Google I/O/U: While I am at it, let me state that Google services require better interfaces. Across the board. Most users I consult with on a daily basis have the same disregard (and sometimes, disrespect) for Google User Interfaces and User Experience. They suck. The level of simplicity and cosmetic appearance has improved, but have they become more intuitive? Many think not.
Big Data is a Big Deal
Google has earned their seat at the Big data table (Hadoop, anyone?), as advertisers push the edge of peta-scale data accumulation and synthesis. Some appreciate the targeted advertising that results. Some are horrified by the creepiness of so much ‘personal’ data being shared and sold and acted on.
The lack of debate about whether this is creepy or cool, the technology industry has been ranked the world’s most-trusted for the seventh consecutive year, according to the 2013 Edelman Trust Barometer.
At the same time, Android developer Dan Nolan of Australia found that Google provides programmer access to personal identity of app buyers, reviewers and trials.
Google I/O/U: There is nothing more valuable than User Trust. Earn it. Don’t burn it.
Google+ has a lovely, new layout on the desktop that has been described as being more like Pinterest. More columns. Wow. More data visible at once on the screens of a dying race of desktop machines. Zzz.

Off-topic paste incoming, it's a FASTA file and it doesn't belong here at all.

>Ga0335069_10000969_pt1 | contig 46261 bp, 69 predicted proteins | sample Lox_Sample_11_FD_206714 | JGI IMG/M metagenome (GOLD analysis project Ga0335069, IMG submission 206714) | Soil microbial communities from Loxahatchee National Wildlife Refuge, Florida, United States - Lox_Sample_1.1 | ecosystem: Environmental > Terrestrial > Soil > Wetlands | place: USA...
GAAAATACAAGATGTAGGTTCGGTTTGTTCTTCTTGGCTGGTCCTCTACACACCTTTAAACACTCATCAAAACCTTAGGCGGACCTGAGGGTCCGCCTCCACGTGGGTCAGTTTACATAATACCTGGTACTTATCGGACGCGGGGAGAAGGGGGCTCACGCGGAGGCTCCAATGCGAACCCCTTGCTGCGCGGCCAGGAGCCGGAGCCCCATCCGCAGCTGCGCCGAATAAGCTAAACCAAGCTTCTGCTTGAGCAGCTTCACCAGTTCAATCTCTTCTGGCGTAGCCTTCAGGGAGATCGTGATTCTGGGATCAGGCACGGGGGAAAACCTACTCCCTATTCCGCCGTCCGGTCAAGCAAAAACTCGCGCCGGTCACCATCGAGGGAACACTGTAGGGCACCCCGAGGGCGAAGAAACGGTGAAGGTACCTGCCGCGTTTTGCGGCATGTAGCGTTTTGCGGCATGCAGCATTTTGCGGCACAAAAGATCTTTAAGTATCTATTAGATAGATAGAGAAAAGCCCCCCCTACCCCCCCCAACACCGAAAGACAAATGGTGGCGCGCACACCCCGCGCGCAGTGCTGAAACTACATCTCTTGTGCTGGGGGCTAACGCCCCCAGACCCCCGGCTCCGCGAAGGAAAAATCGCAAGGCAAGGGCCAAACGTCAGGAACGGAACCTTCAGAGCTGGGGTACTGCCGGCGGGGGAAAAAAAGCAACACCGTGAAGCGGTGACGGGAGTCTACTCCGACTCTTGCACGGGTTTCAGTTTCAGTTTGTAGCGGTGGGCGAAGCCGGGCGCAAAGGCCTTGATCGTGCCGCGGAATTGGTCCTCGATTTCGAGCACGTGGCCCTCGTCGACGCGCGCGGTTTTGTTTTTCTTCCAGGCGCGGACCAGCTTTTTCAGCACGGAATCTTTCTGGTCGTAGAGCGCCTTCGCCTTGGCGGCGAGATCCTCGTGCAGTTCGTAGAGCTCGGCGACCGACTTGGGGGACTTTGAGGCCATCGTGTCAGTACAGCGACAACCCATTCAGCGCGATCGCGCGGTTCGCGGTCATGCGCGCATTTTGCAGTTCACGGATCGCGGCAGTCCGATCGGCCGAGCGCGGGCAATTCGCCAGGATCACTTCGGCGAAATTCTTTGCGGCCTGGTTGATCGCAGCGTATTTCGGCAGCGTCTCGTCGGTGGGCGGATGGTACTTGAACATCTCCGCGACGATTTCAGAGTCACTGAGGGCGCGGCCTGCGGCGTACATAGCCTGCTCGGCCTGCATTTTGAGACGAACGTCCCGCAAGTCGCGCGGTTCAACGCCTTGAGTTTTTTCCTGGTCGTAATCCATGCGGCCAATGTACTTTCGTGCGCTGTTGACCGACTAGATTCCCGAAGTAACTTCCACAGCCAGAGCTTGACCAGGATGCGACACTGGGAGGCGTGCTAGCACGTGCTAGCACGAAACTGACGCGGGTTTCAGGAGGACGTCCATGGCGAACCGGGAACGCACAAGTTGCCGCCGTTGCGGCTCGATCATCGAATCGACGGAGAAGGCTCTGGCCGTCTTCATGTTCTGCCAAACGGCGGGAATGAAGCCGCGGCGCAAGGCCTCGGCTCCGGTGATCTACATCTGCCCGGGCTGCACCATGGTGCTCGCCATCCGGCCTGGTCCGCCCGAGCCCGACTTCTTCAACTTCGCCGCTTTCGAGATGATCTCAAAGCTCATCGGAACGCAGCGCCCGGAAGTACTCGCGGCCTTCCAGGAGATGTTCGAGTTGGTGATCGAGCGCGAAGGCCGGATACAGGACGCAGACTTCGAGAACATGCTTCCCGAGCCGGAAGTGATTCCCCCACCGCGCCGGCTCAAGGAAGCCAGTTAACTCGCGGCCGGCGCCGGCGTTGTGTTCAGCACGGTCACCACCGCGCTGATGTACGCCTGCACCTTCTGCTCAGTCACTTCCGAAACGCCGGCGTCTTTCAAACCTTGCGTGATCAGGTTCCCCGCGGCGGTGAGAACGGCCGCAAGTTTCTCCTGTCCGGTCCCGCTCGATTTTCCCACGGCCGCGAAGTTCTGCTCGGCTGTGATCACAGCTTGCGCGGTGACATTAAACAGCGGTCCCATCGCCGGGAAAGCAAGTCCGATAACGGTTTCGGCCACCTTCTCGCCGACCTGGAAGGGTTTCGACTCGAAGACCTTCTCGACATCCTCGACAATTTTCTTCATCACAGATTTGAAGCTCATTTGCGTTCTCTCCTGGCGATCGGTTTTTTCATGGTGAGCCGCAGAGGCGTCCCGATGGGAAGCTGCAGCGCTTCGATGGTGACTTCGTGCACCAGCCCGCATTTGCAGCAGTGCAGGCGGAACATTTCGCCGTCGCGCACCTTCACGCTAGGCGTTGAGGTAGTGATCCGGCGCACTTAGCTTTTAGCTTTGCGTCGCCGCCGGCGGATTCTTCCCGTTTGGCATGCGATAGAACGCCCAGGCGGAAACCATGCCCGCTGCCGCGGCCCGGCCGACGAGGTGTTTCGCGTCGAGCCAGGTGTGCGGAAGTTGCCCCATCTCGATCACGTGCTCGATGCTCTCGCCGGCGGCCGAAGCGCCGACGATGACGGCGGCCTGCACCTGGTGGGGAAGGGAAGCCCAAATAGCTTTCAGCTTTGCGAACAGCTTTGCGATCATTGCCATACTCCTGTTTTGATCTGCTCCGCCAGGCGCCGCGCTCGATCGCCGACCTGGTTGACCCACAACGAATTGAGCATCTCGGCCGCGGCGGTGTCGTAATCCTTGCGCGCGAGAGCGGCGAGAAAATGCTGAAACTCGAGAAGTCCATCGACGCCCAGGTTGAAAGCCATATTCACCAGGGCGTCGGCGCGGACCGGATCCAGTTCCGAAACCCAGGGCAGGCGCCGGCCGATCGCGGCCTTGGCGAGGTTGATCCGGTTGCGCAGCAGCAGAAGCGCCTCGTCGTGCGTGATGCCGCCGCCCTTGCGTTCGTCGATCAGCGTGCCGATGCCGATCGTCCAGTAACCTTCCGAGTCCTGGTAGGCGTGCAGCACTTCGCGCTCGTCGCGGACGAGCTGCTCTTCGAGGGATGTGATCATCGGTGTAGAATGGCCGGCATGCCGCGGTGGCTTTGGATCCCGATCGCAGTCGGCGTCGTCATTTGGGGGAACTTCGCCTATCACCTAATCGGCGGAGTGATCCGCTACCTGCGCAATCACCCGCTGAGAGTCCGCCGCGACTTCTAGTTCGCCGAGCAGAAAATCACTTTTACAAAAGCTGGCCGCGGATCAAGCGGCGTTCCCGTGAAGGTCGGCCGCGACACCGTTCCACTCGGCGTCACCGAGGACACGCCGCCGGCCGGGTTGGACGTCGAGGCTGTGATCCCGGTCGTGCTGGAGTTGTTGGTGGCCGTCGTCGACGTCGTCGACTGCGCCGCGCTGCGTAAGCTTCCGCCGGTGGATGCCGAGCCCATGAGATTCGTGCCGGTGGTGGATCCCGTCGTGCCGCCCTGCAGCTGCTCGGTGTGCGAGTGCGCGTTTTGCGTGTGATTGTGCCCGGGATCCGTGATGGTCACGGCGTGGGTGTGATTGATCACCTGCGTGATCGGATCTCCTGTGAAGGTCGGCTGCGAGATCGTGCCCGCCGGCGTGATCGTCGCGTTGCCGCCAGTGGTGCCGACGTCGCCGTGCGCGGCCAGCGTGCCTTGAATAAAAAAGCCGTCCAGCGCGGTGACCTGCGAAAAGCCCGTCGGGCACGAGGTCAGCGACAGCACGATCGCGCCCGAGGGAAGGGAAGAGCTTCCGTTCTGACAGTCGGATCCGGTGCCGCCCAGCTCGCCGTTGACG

Google I/O/U: Mobile experience of Google+ on iOS is only fair at best. It needs better profile edibility, for one thing. Make it so.
Cards are a visual nicety, that ‘flip’ over to reveal more data on the reverse (shades of MacOS ‘Widgets’). This plays on a visual metaphor that is familiar to consumers, and provides a framework for greater use of that convention. Cards come in six ‘flavors’ and mix your habits, searches, commuting routes and more into an ever-tightening web of useful information.
Google I/O/U: Droid Voice Search and Cards have invaded iOS. How long before advertisers have the option to use the reverse of these cross-platform cards to flip to reveal Ads? Better still, ads that use all of the Circles, Search and other data to be tightly targeted, at massive scale?